7. Get some coaching or professional help. Find a relationship coach or mental health professional who can help you with this issue. It is possible for both partners to unwind emotional abuse if they choose to. Finding a great support system, preferably one that utilizes a holistic, no-blame approach to healing domestic violence will create the healthiest and most successful environment for learning and healing.
  8. Know when to say goodbye. Sometimes, relationships are just wrong and cannot be saved. For your sake, and for the sake of your mental health, try hard to recognize as early as possible whether or not this relationship is even worth working on. The reason we date before marriage is to discover whether or not we are compatible. We thwart that process when we refuse to see that being treated poorly by another adult is unacceptable. If you are unhappy in your relationship, and have been for longer than half the time you have been together, leave. (Example: You have been unhappy for more than two years, but you have only been together for three years.) //
  • Choose to see yourself and your partner as good people who may, at this time, not know a healthy way to relate to one another. The stress of being in abusive relationships creates hyper-sensitivity. Learning how to relate to one another in a healthier manner may mean there is hope for the relationship. Remember, both parties need to make a concerted effort for true improvement to be made. The abuser may need private sessions without you there. You may need private sessions without your abuser there. Simply make a commitment to yourself to learn what it is you need to know to create a loving, healthy, vibrant relationship. Blaming yourself or others is optional and only keeps the dynamic of punishment going.
  • In some cases, the abuse is so severe or the abuser so unwilling to change that you just need to get out, and get out now. If you have tried to stop the abuse repeatedly without effect, or if your partner is abusing you physically as well, get out. Leave the house, do not say where you can be found, and talk to a professional counselor.


  • If you choose to end an abusive relationship, be sure to have a good support system in place, and pay attention to all of the choices you need to make to stay safe.
  • Do all the reasonable things you can to create a good relationship before you leave, and allow your partner the same opportunities so that there remains no unresolved business, and no internal blame on yourself for destroying a commitment which could have been repaired.
  • Remember that unless you are an under-age child dealing with an abusive parent, you can leave whenever you feel like it. No one will blame you for leaving an abusive person and getting yourself to physical and mental safety.
    • However, if the abuse stems or originates in your immediate family, it is best to notify and let other members of your family know, and deal with the matter appropriately.
  • Own any responsibility that is yours in the abuse, and recognize that these elements will likely carry into future relationships unless they are repaired on your part in the current relationship first.

 Originally posted on WikiHow at  How to Deal with Emotional Abuse – wikiHow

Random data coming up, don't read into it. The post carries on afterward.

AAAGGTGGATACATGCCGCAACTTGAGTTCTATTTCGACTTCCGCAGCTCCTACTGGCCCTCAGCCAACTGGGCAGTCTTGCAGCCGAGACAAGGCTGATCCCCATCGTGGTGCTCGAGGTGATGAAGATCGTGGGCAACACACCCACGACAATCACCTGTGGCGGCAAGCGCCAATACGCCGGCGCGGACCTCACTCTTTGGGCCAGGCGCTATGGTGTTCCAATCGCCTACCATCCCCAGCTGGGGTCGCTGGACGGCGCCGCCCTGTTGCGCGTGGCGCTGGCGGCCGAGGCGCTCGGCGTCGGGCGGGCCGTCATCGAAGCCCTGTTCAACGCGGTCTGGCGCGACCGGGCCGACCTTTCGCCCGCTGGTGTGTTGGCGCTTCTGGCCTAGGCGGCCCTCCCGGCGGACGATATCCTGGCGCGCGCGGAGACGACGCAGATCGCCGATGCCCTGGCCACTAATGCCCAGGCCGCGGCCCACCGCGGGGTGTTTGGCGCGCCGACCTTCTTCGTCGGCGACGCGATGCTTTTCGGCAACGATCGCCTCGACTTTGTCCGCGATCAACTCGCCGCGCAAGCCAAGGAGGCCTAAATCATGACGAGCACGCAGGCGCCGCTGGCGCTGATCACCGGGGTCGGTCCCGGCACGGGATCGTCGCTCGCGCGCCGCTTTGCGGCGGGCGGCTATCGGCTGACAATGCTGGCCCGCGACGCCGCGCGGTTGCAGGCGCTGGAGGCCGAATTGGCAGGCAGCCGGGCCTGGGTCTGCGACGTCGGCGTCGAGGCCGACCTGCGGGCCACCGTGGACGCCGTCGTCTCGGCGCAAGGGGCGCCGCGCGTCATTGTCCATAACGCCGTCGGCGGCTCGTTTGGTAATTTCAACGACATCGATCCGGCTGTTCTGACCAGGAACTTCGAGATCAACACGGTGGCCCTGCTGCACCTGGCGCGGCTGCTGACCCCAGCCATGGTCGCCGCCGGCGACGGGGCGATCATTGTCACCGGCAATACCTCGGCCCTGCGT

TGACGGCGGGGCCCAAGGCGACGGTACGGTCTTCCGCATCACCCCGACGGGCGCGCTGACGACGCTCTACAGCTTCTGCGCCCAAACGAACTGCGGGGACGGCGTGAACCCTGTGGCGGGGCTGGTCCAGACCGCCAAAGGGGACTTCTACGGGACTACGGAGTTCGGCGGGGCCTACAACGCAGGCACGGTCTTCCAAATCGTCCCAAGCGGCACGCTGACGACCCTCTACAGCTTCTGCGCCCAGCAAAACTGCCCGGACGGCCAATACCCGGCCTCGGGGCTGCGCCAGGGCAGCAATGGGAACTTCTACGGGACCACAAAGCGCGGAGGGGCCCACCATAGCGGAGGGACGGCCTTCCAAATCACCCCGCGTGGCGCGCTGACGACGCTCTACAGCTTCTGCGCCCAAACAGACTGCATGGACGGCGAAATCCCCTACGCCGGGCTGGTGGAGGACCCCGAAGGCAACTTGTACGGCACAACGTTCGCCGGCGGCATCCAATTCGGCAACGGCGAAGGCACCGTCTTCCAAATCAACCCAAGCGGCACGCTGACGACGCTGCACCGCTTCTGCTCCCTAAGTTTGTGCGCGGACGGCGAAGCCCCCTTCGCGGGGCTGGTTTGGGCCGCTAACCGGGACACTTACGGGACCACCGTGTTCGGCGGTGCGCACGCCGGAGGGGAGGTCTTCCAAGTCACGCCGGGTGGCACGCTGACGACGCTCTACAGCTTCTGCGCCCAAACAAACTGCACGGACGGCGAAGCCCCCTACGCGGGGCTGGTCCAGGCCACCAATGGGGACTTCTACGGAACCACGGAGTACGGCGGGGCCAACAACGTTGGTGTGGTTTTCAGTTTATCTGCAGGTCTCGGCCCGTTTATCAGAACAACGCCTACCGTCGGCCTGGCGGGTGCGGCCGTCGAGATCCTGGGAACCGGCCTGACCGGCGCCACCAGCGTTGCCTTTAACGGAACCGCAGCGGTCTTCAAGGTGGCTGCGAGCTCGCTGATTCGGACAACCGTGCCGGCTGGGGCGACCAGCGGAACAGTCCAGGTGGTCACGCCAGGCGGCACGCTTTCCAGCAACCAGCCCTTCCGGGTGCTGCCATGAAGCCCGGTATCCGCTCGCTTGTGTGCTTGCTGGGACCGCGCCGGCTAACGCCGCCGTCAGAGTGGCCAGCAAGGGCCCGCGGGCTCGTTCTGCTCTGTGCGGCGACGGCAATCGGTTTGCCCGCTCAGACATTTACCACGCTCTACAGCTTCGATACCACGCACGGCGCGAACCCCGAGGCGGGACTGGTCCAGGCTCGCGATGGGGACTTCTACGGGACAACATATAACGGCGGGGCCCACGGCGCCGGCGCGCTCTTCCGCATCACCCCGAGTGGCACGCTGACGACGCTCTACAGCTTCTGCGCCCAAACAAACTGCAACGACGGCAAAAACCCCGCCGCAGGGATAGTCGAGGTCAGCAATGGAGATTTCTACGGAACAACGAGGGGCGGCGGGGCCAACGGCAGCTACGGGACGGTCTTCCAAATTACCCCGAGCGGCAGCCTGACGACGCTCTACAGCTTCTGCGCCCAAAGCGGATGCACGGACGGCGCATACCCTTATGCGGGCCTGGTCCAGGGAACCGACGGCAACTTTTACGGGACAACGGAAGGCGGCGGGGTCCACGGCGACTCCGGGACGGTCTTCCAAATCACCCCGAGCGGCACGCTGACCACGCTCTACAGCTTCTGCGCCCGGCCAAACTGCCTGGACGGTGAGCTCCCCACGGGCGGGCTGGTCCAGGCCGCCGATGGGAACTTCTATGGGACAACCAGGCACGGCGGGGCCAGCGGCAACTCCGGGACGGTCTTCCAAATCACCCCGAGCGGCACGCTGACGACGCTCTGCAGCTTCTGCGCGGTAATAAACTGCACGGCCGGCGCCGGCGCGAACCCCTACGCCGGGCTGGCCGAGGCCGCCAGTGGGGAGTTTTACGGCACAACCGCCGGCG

originated by: Christine Godwin, Ben Rubenstein, Andy Landen, and Brigitta M.


  1. It’d be nice if you could put the link for the article here. Also, the term “guest post” is really a misnomer, since you’re basically taking freely licensed content and adding it to your site, as opposed to having someone from wikiHow write this specifically for your site. I think if you wanted to do a proper attribution for the wikiHow articles on your site (and I’m noticing that there are several) you have to list the title of the article, the original authors and then mention the license that wikiHow uses. As someone who has been a volunteer editor and administrator with wikiHow for four and a half years, I know that’s what most people in the wikiHow community who write this content would prefer.

    • Hi, Nicole, Please note that the links to all the authors listed on the original wiki article are preserved here at the very top of the article.

      Perhaps you did not understand that they are links because WordPress does not put an underline under links, just a contrasting color (brown type for links vs. blue type for regular text are the default colors on this site). Some of the older Wikis on this site are from an era when Wiki articles were anonymous and did not list the author, otherwise I would have given the names.

      When I posted the title onto the title for this post it did not translate to a link, so now I’ve added it in the body of the article. I always use the title from Wikihow.

      I’m frightfully sorry if “guest post” is not an adequate term, but I don’t get what you’re saying is the politically correct way to say it. Please type for me the exact wording I am supposed to use.

      Furthermore, I was not aware that WikiHow has a license or that it was required to reproduce it, as I’ve never seen it on any of the articles. Nor did I see any links to a page about licensing when I revisited WkiHow just now. Where is it given and what is the precise wording for that?

      I posted a very long article about ebook piracy on Wikihow about a year ago. At that point there was no way for me to be listed as author or to be given any credit whatsoever. I did it as a service, as I wanted to spare my fellow authors the trial and error process of how to deal with the problem I had been struggling with. It was about what to do, step by step, if your ebooks are pirated by those free ebook sites.

      Ironically, several months later, a pirated version of the article was featured word for word as one of the wikiHows of the day, and someone else claimed authorship. Donna

    • Nicole,

      For the record, I don’t think Donna breached any etiquette here. It seems to me like you want to gripe and split hairs when she made sure to properly acknowledge:

      1) That it was from WikiHow
      2) That the authors were properly credited